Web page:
Written by Senora Bicho
The bar for the Eighth Season of CSI was set very high as, in my opinion, Season Seven was its best to date. While I can’t say it was as good, it delivered some great episodes and certainly was enough to keep me as an avid viewer. Two million other viewers didn’t agree, however, and stopped watching.
The premiere of Season Seven introduced us to the Miniature Killer, a serial killer storyline that continued throughout the season. Season Eight starts off with her finally in custody as the team desperately tries to locate Sara Sidle (Jorja Fox). In an act of revenge aimed at Dr. Gil Grissom (William Petersen), the killer has pinned Sidle under a car. The team eventually finds her, but the whole ordeal proves to be the last straw for Sidle and she packs up and leaves town midseason. Before the start of Season Five, Fox was the source of some controversy and was actually fired from the show along with her co-star George Eads who plays Nick Stokes. Both were looking for more money but in the end they were both hired back for no additional money while their other co-stars received raises. This time it is said that Fox’s leaving was at her request as she no longer wanted to be committed to a weekly series. I was not sorry to see her go. I was never particularly fond of her and the show managed for the rest of the season just fine without her.
Season Eight offered a crossover with Without A Trace and that series’ episode is included in the DVD collection. The scenes with Petersen and Anthony LaPaglia, who plays FBI Agent Jack Malone on Without A Trace, are the best part of the episodes and I wish there would have been more. They both provide the foundations for their respective shows and excel in their roles. These characters are very different with vastly different jobs and watching these contrasts brings a new dimension to each show.
In addition to the 18 episodes, the DVD collection offers many special features. Season Seven introduced an episode focused on the lab techs; it was very successful so they did it again this season with “You Kill Me” “While the Cast’s Away the Rats Will Play” is a featurette about that episode. A commentary track with the writer and the lab techs is also included.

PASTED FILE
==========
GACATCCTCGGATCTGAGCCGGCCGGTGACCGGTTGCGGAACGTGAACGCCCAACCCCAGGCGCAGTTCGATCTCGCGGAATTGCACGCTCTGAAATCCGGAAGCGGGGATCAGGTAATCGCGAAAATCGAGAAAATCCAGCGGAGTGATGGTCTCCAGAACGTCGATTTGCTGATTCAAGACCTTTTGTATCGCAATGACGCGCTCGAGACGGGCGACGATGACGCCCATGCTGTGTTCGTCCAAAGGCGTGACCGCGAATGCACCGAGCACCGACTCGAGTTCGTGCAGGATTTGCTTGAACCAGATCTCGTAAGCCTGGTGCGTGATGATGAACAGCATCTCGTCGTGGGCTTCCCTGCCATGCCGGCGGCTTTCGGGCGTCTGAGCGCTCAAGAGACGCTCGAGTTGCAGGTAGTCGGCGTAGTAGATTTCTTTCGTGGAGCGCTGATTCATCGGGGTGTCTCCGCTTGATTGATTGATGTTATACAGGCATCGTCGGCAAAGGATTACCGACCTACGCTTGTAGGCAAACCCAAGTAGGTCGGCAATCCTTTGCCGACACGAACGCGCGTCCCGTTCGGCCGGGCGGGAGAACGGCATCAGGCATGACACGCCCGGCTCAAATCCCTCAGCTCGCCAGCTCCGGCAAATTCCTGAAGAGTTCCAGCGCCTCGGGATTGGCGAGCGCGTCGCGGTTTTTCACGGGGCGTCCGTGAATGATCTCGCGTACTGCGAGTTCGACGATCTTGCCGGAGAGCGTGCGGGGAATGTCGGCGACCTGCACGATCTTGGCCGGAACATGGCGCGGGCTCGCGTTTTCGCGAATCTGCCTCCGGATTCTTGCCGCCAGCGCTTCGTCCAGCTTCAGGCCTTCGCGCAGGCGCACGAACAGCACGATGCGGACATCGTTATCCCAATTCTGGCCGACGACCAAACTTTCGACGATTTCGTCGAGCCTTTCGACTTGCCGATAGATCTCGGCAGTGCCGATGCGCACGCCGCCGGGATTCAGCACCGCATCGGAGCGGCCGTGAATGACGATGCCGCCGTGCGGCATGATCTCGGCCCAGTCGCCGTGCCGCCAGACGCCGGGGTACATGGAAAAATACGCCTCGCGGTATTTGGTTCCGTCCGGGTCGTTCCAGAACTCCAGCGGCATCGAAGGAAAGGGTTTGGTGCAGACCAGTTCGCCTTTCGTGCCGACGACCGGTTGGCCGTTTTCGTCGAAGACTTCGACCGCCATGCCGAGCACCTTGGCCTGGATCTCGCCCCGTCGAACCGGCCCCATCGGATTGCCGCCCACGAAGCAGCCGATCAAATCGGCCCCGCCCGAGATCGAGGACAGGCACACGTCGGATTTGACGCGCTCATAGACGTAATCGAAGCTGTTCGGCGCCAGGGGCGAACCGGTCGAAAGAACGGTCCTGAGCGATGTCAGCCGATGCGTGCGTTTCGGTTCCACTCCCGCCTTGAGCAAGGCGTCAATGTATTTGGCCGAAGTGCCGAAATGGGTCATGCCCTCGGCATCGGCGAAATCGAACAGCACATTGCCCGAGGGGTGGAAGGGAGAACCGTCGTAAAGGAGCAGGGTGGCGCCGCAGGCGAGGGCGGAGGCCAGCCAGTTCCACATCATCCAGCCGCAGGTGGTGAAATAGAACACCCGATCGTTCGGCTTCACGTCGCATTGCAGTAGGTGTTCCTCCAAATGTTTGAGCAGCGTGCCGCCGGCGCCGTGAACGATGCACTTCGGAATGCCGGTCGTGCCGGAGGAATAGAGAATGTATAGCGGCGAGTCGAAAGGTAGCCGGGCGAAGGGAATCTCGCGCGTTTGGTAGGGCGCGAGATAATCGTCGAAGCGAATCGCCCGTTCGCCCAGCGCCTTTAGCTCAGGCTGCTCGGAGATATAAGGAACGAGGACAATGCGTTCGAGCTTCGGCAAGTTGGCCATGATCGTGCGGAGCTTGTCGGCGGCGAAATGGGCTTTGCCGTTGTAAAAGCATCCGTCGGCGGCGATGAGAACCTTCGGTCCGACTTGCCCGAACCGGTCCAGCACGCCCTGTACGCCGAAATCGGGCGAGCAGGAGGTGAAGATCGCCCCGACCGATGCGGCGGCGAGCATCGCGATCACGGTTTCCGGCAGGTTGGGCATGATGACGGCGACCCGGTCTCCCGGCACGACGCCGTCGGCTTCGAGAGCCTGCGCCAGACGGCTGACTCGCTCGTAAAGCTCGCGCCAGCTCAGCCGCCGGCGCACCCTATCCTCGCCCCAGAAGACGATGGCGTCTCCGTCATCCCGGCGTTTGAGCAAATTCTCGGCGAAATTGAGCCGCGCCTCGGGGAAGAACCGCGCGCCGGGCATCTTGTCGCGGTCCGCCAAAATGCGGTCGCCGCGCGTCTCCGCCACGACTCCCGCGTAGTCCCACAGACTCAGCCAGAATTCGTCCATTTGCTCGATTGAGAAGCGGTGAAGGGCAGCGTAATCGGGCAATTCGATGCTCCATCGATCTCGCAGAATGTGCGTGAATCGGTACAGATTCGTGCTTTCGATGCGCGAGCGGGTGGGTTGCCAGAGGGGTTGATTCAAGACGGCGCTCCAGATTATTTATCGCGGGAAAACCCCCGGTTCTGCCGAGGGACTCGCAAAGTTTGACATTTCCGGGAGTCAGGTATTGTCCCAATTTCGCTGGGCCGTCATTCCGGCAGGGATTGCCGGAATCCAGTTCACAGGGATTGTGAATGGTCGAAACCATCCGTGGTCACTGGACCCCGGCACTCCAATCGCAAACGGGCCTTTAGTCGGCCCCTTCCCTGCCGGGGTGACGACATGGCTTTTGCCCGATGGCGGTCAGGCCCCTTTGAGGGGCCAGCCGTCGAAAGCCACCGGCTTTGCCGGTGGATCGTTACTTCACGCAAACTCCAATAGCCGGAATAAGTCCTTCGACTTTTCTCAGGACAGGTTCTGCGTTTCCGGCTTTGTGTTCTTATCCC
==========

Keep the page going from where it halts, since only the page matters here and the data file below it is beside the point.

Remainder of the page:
William Friedkin directed the episode “Cockroaches” and he is joined by the writer and Peterson for an audio commentary. Peterson and Friedkin worked together previously on the film Live and Die in L.A. and play off of each other nicely as they each give interesting insights. There is also a featurette on the episode entitled “William Fredkin: A Different Take”. This episode not only offers a feature film director but it is also the beginning of the downfall of Warrick Brown (Gary Dourdan), which concludes in dramatic fashion in the season finale.
“So Long, Sara Sidle” pays tribute to the actress and her character and includes interviews about her departure. “What Happened in Vegas” provides a synopsis of the season. “Shot in the Dark” focuses on the unique look of the show. “TOD: A Bug’s Life” illustrates the important role that entomology plays in the show.
All of the signature elements that make CSI stand out are present in Season Eight: a unique look, feel, and sound along with strong writing and acting. As the series continues, the characters get better developed. This season had a lot to offer and while it wasn’t as strong as Season Seven it was still much better than any other traditional crime drama on television.